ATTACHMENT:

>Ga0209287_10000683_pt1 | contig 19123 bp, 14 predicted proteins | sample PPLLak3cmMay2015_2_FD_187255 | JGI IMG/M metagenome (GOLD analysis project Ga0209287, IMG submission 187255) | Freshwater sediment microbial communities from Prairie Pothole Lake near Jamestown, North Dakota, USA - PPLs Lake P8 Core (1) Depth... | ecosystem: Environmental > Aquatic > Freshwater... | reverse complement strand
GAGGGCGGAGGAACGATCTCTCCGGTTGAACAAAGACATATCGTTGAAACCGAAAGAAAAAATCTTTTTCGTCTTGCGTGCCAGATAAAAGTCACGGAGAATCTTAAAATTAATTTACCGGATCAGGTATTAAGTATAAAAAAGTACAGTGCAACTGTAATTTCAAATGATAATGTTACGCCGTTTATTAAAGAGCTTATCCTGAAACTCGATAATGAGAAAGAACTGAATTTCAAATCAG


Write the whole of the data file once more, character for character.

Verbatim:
>Ga0209287_10000683_pt1 | contig 19123 bp, 14 predicted proteins | sample PPLLak3cmMay2015_2_FD_187255 | JGI IMG/M metagenome (GOLD analysis project Ga0209287, IMG submission 187255) | Freshwater sediment microbial communities from Prairie Pothole Lake near Jamestown, North Dakota, USA - PPLs Lake P8 Core (1) Depth... | ecosystem: Environmental > Aquatic > Freshwater... | reverse complement strand
GAGGGCGGAGGAACGATCTCTCCGGTTGAACAAAGACATATCGTTGAAACCGAAAGAAAAAATCTTTTTCGTCTTGCGTGCCAGATAAAAGTCACGGAGAATCTTAAAATTAATTTACCGGATCAGGTATTAAGTATAAAAAAGTACAGTGCAACTGTAATTTCAAATGATAATGTTACGCCGTTTATTAAAGAGCTTATCCTGAAACTCGATAATGAGAAAGAACTGAATTTCAAATCAG